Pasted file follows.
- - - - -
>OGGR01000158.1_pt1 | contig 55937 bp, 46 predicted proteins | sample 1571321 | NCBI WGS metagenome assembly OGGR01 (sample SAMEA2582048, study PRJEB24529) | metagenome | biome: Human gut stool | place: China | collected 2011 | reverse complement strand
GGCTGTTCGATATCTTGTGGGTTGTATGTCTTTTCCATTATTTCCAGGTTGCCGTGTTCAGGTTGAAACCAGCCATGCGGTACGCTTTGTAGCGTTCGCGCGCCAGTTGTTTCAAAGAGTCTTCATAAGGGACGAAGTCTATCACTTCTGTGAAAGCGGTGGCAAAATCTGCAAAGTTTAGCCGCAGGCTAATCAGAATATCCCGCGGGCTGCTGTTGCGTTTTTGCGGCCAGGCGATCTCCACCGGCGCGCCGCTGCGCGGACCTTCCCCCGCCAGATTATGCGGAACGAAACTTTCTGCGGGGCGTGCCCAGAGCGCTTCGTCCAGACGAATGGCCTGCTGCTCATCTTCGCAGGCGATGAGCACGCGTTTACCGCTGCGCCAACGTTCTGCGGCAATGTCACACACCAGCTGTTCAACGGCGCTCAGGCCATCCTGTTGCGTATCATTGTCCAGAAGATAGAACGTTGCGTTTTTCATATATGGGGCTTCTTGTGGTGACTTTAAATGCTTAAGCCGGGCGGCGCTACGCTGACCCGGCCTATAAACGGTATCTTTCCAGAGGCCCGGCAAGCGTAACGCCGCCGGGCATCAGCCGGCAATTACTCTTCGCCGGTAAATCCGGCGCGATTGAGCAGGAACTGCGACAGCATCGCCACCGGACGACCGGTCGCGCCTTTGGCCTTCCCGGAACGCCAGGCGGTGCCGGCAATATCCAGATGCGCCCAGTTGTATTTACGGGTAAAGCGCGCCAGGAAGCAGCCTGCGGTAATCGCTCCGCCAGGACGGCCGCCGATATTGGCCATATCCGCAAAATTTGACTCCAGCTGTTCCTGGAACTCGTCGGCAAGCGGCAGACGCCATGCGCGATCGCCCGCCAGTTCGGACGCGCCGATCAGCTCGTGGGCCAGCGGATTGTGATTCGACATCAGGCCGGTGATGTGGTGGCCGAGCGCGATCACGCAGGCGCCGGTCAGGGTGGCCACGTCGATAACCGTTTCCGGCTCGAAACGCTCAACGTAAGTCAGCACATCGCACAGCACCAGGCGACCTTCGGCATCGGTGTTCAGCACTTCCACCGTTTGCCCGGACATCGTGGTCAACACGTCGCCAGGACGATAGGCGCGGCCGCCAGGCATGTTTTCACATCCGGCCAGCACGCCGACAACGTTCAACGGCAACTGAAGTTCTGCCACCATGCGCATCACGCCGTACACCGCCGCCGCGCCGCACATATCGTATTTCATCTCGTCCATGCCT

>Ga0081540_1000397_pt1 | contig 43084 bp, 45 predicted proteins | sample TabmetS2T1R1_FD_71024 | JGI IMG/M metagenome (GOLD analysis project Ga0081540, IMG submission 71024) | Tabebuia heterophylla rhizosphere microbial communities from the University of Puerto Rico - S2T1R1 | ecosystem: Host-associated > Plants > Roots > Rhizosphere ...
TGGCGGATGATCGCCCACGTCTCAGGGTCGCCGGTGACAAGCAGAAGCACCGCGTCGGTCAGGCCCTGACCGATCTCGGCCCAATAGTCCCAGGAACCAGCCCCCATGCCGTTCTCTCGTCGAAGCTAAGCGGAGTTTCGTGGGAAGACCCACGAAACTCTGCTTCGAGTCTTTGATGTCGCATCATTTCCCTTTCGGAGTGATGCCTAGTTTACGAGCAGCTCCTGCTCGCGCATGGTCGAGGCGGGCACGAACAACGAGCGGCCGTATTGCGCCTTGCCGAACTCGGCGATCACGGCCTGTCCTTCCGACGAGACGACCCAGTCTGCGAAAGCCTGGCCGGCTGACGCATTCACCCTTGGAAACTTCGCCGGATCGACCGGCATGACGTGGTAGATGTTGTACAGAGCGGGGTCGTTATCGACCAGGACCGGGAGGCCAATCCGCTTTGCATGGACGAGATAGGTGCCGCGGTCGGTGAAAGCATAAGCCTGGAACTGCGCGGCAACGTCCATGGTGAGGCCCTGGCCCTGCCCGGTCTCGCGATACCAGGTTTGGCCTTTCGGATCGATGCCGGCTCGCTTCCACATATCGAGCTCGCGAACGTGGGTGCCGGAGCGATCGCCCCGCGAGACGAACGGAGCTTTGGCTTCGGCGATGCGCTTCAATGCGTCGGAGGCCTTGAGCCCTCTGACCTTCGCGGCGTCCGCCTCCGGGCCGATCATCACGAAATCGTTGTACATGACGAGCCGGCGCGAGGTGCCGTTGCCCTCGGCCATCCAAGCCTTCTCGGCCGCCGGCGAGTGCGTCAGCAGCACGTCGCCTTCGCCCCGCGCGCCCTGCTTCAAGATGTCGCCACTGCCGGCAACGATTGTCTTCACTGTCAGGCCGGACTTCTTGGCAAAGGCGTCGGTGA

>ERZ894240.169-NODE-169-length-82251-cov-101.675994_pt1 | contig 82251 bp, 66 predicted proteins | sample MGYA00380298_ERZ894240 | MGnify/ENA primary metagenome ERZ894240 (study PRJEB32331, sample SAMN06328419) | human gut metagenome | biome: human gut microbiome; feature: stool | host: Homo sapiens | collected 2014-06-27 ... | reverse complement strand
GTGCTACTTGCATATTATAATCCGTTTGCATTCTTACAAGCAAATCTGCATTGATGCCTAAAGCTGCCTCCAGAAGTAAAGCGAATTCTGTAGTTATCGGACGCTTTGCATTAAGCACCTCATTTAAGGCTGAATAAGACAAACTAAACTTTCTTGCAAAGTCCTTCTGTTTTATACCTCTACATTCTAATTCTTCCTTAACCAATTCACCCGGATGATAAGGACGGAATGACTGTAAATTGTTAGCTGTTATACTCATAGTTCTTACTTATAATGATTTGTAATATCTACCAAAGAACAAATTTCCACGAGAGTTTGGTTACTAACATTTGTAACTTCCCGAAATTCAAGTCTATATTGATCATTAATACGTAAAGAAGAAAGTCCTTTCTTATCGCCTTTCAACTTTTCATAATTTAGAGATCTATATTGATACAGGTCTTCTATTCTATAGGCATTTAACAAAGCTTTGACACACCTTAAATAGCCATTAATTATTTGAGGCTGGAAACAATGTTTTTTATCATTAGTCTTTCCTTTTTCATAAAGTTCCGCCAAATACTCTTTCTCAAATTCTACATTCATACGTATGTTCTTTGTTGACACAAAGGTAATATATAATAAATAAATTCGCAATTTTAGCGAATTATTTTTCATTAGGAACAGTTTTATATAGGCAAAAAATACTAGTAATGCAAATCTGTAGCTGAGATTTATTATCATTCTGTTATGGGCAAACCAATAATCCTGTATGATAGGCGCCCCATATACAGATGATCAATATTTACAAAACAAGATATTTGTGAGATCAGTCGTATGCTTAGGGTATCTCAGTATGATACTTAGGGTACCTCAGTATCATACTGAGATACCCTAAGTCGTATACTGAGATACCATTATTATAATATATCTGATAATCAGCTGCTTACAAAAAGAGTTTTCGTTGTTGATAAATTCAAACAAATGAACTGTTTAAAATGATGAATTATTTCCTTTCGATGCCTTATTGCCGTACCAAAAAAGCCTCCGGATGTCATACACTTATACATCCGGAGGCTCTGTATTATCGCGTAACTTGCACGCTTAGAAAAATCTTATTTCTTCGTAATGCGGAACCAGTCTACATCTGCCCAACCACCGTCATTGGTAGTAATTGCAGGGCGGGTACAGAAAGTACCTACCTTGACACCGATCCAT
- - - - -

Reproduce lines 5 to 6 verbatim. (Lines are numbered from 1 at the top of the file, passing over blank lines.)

>ERZ894240.169-NODE-169-length-82251-cov-101.675994_pt1 | contig 82251 bp, 66 predicted proteins | sample MGYA00380298_ERZ894240 | MGnify/ENA primary metagenome ERZ894240 (study PRJEB32331, sample SAMN06328419) | human gut metagenome | biome: human gut microbiome; feature: stool | host: Homo sapiens | collected 2014-06-27 ... | reverse complement strand
GTGCTACTTGCATATTATAATCCGTTTGCATTCTTACAAGCAAATCTGCATTGATGCCTAAAGCTGCCTCCAGAAGTAAAGCGAATTCTGTAGTTATCGGACGCTTTGCATTAAGCACCTCATTTAAGGCTGAATAAGACAAACTAAACTTTCTTGCAAAGTCCTTCTGTTTTATACCTCTACATTCTAATTCTTCCTTAACCAATTCACCCGGATGATAAGGACGGAATGACTGTAAATTGTTAGCTGTTATACTCATAGTTCTTACTTATAATGATTTGTAATATCTACCAAAGAACAAATTTCCACGAGAGTTTGGTTACTAACATTTGTAACTTCCCGAAATTCAAGTCTATATTGATCATTAATACGTAAAGAAGAAAGTCCTTTCTTATCGCCTTTCAACTTTTCATAATTTAGAGATCTATATTGATACAGGTCTTCTATTCTATAGGCATTTAACAAAGCTTTGACACACCTTAAATAGCCATTAATTATTTGAGGCTGGAAACAATGTTTTTTATCATTAGTCTTTCCTTTTTCATAAAGTTCCGCCAAATACTCTTTCTCAAATTCTACATTCATACGTATGTTCTTTGTTGACACAAAGGTAATATATAATAAATAAATTCGCAATTTTAGCGAATTATTTTTCATTAGGAACAGTTTTATATAGGCAAAAAATACTAGTAATGCAAATCTGTAGCTGAGATTTATTATCATTCTGTTATGGGCAAACCAATAATCCTGTATGATAGGCGCCCCATATACAGATGATCAATATTTACAAAACAAGATATTTGTGAGATCAGTCGTATGCTTAGGGTATCTCAGTATGATACTTAGGGTACCTCAGTATCATACTGAGATACCCTAAGTCGTATACTGAGATACCATTATTATAATATATCTGATAATCAGCTGCTTACAAAAAGAGTTTTCGTTGTTGATAAATTCAAACAAATGAACTGTTTAAAATGATGAATTATTTCCTTTCGATGCCTTATTGCCGTACCAAAAAAGCCTCCGGATGTCATACACTTATACATCCGGAGGCTCTGTATTATCGCGTAACTTGCACGCTTAGAAAAATCTTATTTCTTCGTAATGCGGAACCAGTCTACATCTGCCCAACCACCGTCATTGGTAGTAATTGCAGGGCGGGTACAGAAAGTACCTACCTTGACACCGATCCAT